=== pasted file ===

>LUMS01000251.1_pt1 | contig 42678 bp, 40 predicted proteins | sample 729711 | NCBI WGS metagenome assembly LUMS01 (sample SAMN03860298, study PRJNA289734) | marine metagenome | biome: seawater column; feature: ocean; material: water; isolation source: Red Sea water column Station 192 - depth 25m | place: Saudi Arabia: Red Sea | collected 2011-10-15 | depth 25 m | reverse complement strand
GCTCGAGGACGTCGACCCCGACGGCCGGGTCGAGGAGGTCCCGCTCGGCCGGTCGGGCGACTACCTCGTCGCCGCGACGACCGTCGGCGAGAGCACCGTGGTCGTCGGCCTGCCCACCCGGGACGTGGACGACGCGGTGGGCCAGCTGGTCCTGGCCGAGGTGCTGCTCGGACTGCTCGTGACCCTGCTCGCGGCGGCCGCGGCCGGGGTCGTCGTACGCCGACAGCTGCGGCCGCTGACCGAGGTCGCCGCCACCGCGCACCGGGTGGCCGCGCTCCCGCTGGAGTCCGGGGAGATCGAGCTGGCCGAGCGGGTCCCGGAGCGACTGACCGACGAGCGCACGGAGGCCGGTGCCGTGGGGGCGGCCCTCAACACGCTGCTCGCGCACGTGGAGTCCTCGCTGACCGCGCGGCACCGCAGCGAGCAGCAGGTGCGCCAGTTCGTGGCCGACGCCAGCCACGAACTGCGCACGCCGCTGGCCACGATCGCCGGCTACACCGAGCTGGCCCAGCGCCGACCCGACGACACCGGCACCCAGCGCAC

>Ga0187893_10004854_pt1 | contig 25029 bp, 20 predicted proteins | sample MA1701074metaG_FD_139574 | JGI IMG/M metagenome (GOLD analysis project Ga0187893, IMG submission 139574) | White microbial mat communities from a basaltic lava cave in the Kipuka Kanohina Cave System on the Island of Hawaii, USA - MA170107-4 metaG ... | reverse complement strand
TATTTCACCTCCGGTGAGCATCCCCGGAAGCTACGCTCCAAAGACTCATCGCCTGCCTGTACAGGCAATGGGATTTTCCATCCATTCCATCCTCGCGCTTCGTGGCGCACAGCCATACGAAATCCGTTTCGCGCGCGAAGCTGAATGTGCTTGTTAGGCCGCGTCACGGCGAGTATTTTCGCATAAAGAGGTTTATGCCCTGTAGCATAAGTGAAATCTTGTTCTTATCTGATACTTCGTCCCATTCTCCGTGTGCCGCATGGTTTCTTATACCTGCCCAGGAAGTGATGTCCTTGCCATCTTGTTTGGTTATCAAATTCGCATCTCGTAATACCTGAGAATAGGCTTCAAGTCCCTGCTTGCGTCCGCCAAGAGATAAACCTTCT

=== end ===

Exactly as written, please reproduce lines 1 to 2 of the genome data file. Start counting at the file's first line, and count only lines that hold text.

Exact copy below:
>LUMS01000251.1_pt1 | contig 42678 bp, 40 predicted proteins | sample 729711 | NCBI WGS metagenome assembly LUMS01 (sample SAMN03860298, study PRJNA289734) | marine metagenome | biome: seawater column; feature: ocean; material: water; isolation source: Red Sea water column Station 192 - depth 25m | place: Saudi Arabia: Red Sea | collected 2011-10-15 | depth 25 m | reverse complement strand
GCTCGAGGACGTCGACCCCGACGGCCGGGTCGAGGAGGTCCCGCTCGGCCGGTCGGGCGACTACCTCGTCGCCGCGACGACCGTCGGCGAGAGCACCGTGGTCGTCGGCCTGCCCACCCGGGACGTGGACGACGCGGTGGGCCAGCTGGTCCTGGCCGAGGTGCTGCTCGGACTGCTCGTGACCCTGCTCGCGGCGGCCGCGGCCGGGGTCGTCGTACGCCGACAGCTGCGGCCGCTGACCGAGGTCGCCGCCACCGCGCACCGGGTGGCCGCGCTCCCGCTGGAGTCCGGGGAGATCGAGCTGGCCGAGCGGGTCCCGGAGCGACTGACCGACGAGCGCACGGAGGCCGGTGCCGTGGGGGCGGCCCTCAACACGCTGCTCGCGCACGTGGAGTCCTCGCTGACCGCGCGGCACCGCAGCGAGCAGCAGGTGCGCCAGTTCGTGGCCGACGCCAGCCACGAACTGCGCACGCCGCTGGCCACGATCGCCGGCTACACCGAGCTGGCCCAGCGCCGACCCGACGACACCGGCACCCAGCGCAC